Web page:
Maryland Nursing Home Wrongful Death Lawyer

Nursing homes promise to provide a caring, comfortable environment for the elderly. However, they often deliver something far different: the neglect, mistreatment, and abuse of residents.

In severe cases, nursing home negligence can even lead to the wrongful death of a resident. Tragically, those impacted are often the most vulnerable members of the population, such as residents living with dementia or Alzheimer’s disease. If the death was caused by negligence or abuse, the nursing home should be held liable for your family’s losses. If your mother, father, or grandparent died at a nursing home in Maryland, you deserve a detailed and truthful investigation into what took place.

To schedule a free evaluation of your case, call the offices of Rice, Murtha & Psoras at (410) 694-7291 and speak with our nursing home wrongful death lawyers.

Elder Abuse Statistics in Maryland Nursing Homes

Elder abuse is widespread in the United States. While some reside with family members or in their own homes, many victims live in nursing homes, which provide 24-hour care to seniors who cannot live independently.

According to the National Council on Aging (NCOA), about 1 in 10 Americans 60 years old or older have experienced elder abuse in some way.

However, the real figure is likely far higher since, as NCOA also noted, researchers have estimated that about only 1 in 14 abuse cases are ever reported. The World Health Organization (WHO) estimates that one out of every six people aged 60 or older has experienced abuse in a community setting, such as a nursing home, in the last year. In some cases, nursing home residents do not survive the abuse, and our nursing home wrongful death attorneys can help you and your family.

Some risk factors may make certain seniors more vulnerable to abuse and neglect than their peers. According to the National Center on Elder Abuse (NCEA), major risk factors for nursing home neglect or abuse include:

  • Being female, African American, or below the age of 70
  • Having a prior history of traumatic events or experiences
  • Having dementia or other serious health issues
  • Not having a spouse or partner

Who is the Most Vulnerable to Elder Abuse?

While we do not like to think of our parents or grandparents as being vulnerable, certain groups of older citizens are more vulnerable to abuse in nursing homes. According to the World Health Organization, there are critical risk factors to be mindful of when placing a loved one in a nursing home.

People with physical limitations or mobility problems tend to be more vulnerable simply because it is difficult for them to leave the abusive situation. A person living in a nursing home might be unable to escape their abuse if their abuser removes their wheelchair or other mobility aids.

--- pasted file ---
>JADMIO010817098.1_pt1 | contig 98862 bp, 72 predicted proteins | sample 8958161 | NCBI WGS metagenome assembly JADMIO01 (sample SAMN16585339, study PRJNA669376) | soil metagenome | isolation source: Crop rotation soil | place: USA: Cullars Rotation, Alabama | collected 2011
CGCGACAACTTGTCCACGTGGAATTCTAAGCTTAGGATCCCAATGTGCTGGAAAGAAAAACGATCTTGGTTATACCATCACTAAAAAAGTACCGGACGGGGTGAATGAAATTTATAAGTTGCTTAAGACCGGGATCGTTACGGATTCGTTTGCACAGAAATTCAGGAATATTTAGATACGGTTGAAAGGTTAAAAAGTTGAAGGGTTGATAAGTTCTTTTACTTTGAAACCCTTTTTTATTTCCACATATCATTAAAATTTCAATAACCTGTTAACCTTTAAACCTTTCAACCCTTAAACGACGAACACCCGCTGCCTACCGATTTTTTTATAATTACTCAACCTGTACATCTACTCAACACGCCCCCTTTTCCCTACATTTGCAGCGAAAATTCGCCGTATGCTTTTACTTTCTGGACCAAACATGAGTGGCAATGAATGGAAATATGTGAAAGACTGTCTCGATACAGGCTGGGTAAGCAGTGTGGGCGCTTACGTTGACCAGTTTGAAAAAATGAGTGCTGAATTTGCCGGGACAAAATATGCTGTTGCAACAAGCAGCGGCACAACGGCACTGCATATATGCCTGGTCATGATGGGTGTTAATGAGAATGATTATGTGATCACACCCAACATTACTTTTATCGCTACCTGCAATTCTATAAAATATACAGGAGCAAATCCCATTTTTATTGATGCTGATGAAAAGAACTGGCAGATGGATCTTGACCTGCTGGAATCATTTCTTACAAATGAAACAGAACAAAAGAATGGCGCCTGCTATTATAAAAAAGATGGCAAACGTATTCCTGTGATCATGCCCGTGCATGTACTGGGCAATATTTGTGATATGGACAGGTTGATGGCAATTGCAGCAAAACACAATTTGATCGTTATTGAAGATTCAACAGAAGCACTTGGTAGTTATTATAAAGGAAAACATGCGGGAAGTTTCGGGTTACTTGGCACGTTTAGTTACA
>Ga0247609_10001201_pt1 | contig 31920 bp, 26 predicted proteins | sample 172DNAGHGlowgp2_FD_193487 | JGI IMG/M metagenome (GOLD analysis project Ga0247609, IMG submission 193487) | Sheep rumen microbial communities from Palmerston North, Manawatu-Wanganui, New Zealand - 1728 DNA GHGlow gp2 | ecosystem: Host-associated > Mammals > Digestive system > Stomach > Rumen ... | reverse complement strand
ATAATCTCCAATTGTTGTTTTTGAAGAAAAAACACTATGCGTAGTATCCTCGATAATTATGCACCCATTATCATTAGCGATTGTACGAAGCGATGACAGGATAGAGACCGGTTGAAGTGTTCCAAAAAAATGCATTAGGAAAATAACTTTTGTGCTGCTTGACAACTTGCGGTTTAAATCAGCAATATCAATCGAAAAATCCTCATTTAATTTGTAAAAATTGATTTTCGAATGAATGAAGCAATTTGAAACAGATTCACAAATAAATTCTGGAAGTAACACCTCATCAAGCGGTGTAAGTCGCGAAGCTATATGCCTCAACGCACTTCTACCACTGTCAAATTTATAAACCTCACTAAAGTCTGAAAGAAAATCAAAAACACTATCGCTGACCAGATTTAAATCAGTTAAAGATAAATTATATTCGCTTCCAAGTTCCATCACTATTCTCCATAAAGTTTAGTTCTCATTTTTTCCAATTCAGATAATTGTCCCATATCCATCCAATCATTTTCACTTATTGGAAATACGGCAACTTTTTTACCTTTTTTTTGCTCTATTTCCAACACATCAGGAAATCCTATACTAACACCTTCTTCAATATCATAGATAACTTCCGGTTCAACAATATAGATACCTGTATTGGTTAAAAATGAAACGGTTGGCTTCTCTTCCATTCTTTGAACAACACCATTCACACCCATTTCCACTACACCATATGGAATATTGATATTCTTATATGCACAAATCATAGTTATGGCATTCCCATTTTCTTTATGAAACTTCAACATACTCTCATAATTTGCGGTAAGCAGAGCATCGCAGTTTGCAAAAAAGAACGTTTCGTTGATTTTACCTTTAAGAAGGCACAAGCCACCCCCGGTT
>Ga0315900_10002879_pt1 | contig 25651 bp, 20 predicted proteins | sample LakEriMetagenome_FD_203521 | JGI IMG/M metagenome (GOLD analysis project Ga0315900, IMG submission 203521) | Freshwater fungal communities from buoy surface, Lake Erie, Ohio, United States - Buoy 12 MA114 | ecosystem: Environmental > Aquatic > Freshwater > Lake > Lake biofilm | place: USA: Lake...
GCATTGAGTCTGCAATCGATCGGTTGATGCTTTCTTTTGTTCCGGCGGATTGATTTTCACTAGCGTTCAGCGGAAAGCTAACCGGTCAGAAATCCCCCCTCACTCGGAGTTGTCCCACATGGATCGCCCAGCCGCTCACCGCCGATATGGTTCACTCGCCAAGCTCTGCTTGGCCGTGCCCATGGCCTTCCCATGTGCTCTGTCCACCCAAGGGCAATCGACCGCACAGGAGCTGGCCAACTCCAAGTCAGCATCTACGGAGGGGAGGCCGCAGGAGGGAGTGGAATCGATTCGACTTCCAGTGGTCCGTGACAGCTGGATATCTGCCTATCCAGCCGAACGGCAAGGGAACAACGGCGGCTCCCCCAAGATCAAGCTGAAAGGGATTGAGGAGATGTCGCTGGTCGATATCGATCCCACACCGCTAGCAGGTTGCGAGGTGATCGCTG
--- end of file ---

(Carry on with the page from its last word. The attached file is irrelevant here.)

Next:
People with mental difficulties or limitations are also at special risk of abuse. Nursing home residents with dementia or similar cognitive impairments are extremely vulnerable. They might have trouble recognizing or understanding their situation, making them easy targets. On top of that, they might have difficulty reporting the abuse to someone else.

Another important risk factor to consider is your loved one’s relationships with family members. Attenuated relationships where the victim is not very close with their family members or the people taking care of them are often associated with higher risks of abuse. An abuser in a nursing home might target someone because they are not very close with family, so nobody visits, and the signs of abuse go unnoticed.

People who need help managing their finances are in very dangerous positions. Financial abuse is sometimes overlooked as it does not involve physical injuries. However, the situation becomes serious when the victim is out on the street because their abuse defrauded or tricked them out of their money.

Possible Signs of Abuse in Nursing Home Wrongful Death Cases in Maryland

Although abuse is sometimes hard to identify, there are some signs and symptoms that might indicate something is wrong. In many cases, these signs do not become clear until after the abuse victim passes away. You should think back over your loved one’s time in the nursing home and try to remember if anything seemed out of place or unusual.

Physical Injuries

If the abuse was physical, your loved one might have had physical marks or changes in their body indicating that they were being abused. Bruises, cuts, scrapes, and other marks might be easily dismissed because they are seemingly minor. However, if such marks continued to appear over and over again or appeared without any reasonable explanation, your loved one might have been the victim of abuse.

You should also consider more serious injuries your loved one might have experienced. For example, if your loved one experienced a broken bone and needed emergency medical care, they might have been experiencing abuse. Often, abusers cover their tracks by offering a different explanation, like claiming your loved one fell and injured themselves on accident. Even so, any major injuries, explainable or not, should be marked on our timeline of your loved one’s time in the nursing home.

In many cases, the appearance of physical injuries might come up in a specific pattern. For example, suppose your loved one experienced concerning bruising and scrapes on multiple occasions, but you could not fund an explanation. The appearance of these marks may coincide with other events, like when a certain caregiver was working with your loved one. Such a pattern might indicate that this caregiver was abusing your loved one.

Noticeable Weight Loss or Gain

Not all physical changes are the results of injuries. Our bodies respond to trauma in various ways, including changes in weight. If your loved one noticeably lost or gained significant weight before passing away in the nursing home, you should consider speaking to an attorney about a wrongful death claim.